Farmer Says Manure Is Most Misunderstood Natural Resource. it isn't all about human shit, and the bits about animal manure aren't terribly inspiring. some fairly good stuff, though, and from a pretty mainstream outlet. maybe there's cause to be a bit more optimistic.
Megan Wantoch


Joined: Apr 03, 2012
Posts: 25
Location: Northern England
It could certainly be used for something, even if not deemed fit for food crops, and it would be, imo, a hugely preferable alternative to the current system which uses huge amounts of water, energy and money to convert a valuable resource into toxic waste.

I think we're a long, long way from getting the general populace to see it that way though. I agree that starting small (at home) is probably the way to go, although it does exclude people in urban situations with nowhere for a humanure pile.

Is there any such thing as communal compost in urban areas now? That seems like it would be easier to get people on board with. Could be another starting place.

R Scott


Joined: Apr 13, 2012
Posts: 2428
Location: Kansas Zone 6a
    
  28
The idea of large scale methane and biofuel production from algae fits in most people's comfort zone much more easily. It fits our current infrastructure easier, too.


"You must be the change you want to see in the world." "First they ignore you, then they laugh at you, then they fight you, then you win." --Mahatma Gandhi
"Preach the Gospel always, and if necessary, use words." --Francis of Assisi. "Family farms work when the whole family works the farm." -- Adam Klaus
Tom Notozy


Joined: May 05, 2012
Posts: 17
I am in Canada, within the OttawaRiver bioregion.
I commit to doing this, eventually, as "feedback" to an organic growing business.
It will happen as an internet show of global solidarity everywhere eventually, I believe.

Solemn first post.
Thanks permies.com.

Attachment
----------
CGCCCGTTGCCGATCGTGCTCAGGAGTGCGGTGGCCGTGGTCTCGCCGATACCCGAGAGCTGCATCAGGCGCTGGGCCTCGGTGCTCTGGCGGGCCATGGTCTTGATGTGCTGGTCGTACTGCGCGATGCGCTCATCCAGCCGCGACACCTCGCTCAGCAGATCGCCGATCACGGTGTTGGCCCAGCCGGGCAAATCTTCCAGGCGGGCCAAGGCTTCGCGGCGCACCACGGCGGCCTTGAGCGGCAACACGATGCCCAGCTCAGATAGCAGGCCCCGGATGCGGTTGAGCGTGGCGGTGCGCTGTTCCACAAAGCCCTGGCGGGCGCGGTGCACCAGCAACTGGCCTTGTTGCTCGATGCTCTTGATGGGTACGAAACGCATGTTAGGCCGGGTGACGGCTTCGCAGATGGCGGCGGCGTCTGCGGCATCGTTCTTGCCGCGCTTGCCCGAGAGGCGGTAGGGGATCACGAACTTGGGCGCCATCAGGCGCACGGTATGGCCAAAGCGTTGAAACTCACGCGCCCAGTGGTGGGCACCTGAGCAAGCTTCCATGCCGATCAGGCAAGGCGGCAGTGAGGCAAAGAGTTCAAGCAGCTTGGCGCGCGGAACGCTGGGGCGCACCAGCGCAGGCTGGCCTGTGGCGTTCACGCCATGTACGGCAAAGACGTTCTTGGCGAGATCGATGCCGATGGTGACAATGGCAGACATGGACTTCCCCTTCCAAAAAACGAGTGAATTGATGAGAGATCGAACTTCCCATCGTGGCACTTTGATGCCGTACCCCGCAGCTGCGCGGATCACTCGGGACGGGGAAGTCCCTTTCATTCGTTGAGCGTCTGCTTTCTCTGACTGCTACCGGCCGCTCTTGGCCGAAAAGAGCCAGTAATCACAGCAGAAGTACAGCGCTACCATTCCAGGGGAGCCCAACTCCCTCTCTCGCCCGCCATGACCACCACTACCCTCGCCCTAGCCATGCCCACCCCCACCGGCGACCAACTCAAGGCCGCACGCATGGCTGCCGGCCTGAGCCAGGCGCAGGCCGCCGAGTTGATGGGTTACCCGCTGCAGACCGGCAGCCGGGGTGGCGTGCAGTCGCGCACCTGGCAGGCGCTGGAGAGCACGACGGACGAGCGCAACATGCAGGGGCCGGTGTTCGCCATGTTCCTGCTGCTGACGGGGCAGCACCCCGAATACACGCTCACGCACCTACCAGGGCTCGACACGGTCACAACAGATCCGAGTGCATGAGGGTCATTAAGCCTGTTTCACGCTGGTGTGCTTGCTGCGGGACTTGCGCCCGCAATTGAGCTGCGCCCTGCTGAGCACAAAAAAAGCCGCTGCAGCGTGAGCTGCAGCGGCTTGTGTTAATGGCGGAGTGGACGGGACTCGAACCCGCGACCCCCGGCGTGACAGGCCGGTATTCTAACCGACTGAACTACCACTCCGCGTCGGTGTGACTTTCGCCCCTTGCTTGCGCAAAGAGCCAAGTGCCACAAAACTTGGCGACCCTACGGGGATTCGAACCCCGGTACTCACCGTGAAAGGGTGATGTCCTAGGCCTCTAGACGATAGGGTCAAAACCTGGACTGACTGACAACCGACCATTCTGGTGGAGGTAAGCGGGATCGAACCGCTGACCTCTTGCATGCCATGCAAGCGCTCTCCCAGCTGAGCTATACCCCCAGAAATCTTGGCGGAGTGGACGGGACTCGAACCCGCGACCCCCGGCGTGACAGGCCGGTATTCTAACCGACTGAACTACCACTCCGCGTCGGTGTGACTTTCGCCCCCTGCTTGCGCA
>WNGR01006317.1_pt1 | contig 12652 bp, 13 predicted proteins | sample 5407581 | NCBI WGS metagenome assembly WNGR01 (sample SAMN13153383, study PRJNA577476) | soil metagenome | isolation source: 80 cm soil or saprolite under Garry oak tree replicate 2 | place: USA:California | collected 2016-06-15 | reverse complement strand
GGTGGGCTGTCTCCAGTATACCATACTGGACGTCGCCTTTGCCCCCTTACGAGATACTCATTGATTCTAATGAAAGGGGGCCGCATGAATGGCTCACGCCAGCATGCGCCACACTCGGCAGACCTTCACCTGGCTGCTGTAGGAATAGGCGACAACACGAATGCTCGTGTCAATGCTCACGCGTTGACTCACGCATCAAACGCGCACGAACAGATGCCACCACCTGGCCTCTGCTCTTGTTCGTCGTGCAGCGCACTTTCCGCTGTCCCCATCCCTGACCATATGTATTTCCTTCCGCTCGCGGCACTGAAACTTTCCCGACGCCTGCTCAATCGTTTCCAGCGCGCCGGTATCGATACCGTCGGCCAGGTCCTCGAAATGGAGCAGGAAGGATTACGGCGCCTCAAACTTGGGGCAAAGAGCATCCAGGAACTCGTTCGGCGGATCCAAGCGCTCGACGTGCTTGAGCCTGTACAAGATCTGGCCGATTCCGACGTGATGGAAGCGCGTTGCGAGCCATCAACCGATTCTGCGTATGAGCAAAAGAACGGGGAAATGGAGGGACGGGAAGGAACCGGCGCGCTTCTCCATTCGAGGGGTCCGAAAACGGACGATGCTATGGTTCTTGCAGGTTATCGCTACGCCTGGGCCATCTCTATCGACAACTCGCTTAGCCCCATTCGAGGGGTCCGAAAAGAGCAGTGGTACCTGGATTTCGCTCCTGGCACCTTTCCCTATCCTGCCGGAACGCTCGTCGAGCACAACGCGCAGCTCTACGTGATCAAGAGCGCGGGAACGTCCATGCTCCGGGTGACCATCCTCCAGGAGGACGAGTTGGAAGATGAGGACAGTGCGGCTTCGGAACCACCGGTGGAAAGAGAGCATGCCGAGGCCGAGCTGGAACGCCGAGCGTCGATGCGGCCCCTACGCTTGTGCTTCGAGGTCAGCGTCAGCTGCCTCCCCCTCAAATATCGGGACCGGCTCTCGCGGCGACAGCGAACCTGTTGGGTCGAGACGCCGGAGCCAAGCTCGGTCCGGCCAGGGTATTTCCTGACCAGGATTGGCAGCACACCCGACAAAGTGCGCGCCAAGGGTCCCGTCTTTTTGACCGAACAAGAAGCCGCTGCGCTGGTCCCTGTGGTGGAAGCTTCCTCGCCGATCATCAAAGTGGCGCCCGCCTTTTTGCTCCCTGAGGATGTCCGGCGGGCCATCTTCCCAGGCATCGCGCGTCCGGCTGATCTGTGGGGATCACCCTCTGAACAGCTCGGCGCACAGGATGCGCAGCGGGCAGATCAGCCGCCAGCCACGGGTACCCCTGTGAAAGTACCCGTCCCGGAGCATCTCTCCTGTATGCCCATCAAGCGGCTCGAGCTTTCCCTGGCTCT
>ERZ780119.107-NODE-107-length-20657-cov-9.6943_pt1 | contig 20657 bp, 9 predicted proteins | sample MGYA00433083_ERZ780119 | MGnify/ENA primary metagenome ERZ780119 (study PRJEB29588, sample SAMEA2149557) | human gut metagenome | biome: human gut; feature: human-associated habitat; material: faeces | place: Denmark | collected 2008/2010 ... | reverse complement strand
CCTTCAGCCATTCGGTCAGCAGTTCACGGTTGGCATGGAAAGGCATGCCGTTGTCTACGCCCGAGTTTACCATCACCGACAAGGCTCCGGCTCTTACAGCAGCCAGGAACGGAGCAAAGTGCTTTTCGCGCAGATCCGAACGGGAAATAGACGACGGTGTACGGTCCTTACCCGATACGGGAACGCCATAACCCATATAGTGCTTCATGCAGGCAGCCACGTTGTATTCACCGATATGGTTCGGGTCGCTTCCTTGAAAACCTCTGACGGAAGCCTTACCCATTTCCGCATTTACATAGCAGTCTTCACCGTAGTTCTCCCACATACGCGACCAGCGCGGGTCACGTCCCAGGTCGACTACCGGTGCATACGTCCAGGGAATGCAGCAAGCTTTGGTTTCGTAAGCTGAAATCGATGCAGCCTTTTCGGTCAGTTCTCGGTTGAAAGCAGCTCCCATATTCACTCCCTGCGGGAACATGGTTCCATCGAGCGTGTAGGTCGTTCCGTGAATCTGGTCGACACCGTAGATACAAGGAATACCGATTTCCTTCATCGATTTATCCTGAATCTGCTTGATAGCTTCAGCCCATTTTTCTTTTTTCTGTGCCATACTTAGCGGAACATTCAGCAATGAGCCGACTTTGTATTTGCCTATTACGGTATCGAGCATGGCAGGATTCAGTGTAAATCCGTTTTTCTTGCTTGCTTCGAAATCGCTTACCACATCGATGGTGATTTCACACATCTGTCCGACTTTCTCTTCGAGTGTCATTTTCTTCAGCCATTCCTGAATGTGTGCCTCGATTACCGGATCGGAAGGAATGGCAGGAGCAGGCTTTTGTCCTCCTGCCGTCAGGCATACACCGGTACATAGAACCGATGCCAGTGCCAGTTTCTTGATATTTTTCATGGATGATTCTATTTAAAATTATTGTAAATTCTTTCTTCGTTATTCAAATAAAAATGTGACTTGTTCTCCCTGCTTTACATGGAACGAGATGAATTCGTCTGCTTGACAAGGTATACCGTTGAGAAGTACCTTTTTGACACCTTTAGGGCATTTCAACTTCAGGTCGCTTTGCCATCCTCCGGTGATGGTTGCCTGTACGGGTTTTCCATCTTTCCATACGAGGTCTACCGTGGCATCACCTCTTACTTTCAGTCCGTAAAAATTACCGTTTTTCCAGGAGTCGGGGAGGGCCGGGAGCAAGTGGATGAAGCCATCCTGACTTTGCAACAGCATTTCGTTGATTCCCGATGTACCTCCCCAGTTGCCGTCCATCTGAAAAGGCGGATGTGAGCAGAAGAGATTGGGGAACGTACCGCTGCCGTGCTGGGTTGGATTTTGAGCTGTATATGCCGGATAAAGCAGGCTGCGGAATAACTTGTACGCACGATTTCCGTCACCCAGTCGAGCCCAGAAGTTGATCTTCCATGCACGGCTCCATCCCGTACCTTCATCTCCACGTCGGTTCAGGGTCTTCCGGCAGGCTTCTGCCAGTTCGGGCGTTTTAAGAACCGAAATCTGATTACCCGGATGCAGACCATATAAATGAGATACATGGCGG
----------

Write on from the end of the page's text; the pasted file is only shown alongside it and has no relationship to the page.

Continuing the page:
wayne stephen
steward

Joined: Mar 11, 2012
Posts: 1736
Location: Western Kentucky-Climate Unpredictable Zone 6b
    
  92
We have a straight pipe system on this old farm property here , If you don't know - the gray water just flows out one pipe and the human waste straight out another. The gray water definitely in use for orchard irrigation via a swale system. The human waste has been flowing down a slope and into woodlands for at least 60 years. Pretty green strip it is. I recently planted willow sticks right there and they are growing . I will use for goat fodder , baskets , etc. So there is an agricultural use aside from food production . Rabbits like willow sticks in the winter too. The entire strip is thick with growth and this year I will cut and compost a large pile from it for top dressing - Big enough to heat a greenhouse when I purchase one - hopefully next year.


Permaculture is CPR for the planet !


Philip Smith


Joined: Apr 18, 2012
Posts: 14
Rob Meyer wrote:An idea just popped (pooped) into my head. I live in a very populated area, suburban bordering on urban. What I'm picturing is basically a public restroom, with a back yard. The purpose would be to have a community supported compost operation. This compost, once ready, could either be picked up by those who have made previous deposits, or the surplus distributed to local organic farms. Obviously there would be incredibly tremendous health regulations, and likely a good deal of dependency on education and community outreach, but what do you think? Could such a system ever come to be in our life times? In the same vein, what can we do to change the perceptions that society has surrounding composting human feces? In western culture, it's extremely taboo, viewed with disgust and fear. What are some ways we can start to chisel away at these preconceptions?


I"ve also been thinking a lot along those lines. It started with the thought ( dreaming about my Off -Grid house). I thought it would be cool to add a treadmill to batteries for solar? Every once in a blue moon when I can't stand myself any longer; I shut off the computer and go to a local gym. It's a big gym and cheap with all age groups. As I'm on the treadmill watching cooking shows; I can't help but observe all the wasted potential energy being wasted by people busting their asses on treadmills etc. . What if all these machines were hooked up to batteries. Florida has sun and net metering? Along the same lines RV PARKS? God knows like clockwork northerners, mid weterners,canadians are going to come to Florida and Stay in these parks during winter. I would venture to guess that many of these people come from an agrecultural backgrounds (monoculture)? All their greywater and waste water has to be disposed of somehow? If and that's a big If because I don't know anything about this stuff! Asumming that greywater and wastwater are both assets; then maybe these assets could be used in a more beneficial way? Permaculture/Foodforesting, or just reforesting? It could be a learning experience?